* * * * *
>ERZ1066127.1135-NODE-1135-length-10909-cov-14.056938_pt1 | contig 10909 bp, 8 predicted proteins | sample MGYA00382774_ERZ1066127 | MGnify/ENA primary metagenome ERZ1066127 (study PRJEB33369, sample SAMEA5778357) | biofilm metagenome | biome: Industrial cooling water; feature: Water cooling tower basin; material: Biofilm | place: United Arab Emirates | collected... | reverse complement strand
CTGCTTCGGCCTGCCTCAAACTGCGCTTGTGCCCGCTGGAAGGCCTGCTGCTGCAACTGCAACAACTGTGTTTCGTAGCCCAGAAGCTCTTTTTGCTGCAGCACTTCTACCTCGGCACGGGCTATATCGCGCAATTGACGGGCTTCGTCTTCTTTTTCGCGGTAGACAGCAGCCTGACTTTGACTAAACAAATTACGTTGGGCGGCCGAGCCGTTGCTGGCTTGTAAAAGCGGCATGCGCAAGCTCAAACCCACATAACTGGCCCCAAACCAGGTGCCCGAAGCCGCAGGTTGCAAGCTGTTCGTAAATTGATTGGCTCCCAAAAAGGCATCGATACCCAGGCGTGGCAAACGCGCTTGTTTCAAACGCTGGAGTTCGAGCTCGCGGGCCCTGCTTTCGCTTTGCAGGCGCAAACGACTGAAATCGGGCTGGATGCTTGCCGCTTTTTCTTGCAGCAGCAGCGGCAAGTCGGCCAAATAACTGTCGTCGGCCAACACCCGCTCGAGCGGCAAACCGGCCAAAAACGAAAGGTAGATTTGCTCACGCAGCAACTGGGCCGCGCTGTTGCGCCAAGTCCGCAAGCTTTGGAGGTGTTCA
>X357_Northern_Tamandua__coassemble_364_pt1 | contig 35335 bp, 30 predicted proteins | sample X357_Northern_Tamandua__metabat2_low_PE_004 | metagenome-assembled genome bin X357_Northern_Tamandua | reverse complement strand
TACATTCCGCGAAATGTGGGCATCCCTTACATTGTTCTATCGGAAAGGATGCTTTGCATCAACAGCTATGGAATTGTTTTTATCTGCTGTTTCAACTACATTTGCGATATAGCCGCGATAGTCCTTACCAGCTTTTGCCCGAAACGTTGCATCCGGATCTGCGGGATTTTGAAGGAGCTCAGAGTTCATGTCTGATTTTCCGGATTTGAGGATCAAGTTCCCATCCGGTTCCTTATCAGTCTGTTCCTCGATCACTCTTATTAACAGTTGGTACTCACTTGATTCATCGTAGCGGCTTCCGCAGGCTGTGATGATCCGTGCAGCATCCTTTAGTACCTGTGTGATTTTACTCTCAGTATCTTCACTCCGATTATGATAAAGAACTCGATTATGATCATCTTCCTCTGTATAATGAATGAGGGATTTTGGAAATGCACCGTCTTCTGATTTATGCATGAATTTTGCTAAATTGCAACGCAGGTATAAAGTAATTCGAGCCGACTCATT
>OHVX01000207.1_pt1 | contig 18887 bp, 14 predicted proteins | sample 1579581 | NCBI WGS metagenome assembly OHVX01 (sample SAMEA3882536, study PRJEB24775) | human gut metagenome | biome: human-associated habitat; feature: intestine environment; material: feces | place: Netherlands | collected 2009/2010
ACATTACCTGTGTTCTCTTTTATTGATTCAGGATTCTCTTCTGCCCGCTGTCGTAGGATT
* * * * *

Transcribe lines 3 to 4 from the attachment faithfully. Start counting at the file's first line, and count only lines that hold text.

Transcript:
>X357_Northern_Tamandua__coassemble_364_pt1 | contig 35335 bp, 30 predicted proteins | sample X357_Northern_Tamandua__metabat2_low_PE_004 | metagenome-assembled genome bin X357_Northern_Tamandua | reverse complement strand
TACATTCCGCGAAATGTGGGCATCCCTTACATTGTTCTATCGGAAAGGATGCTTTGCATCAACAGCTATGGAATTGTTTTTATCTGCTGTTTCAACTACATTTGCGATATAGCCGCGATAGTCCTTACCAGCTTTTGCCCGAAACGTTGCATCCGGATCTGCGGGATTTTGAAGGAGCTCAGAGTTCATGTCTGATTTTCCGGATTTGAGGATCAAGTTCCCATCCGGTTCCTTATCAGTCTGTTCCTCGATCACTCTTATTAACAGTTGGTACTCACTTGATTCATCGTAGCGGCTTCCGCAGGCTGTGATGATCCGTGCAGCATCCTTTAGTACCTGTGTGATTTTACTCTCAGTATCTTCACTCCGATTATGATAAAGAACTCGATTATGATCATCTTCCTCTGTATAATGAATGAGGGATTTTGGAAATGCACCGTCTTCTGATTTATGCATGAATTTTGCTAAATTGCAACGCAGGTATAAAGTAATTCGAGCCGACTCATT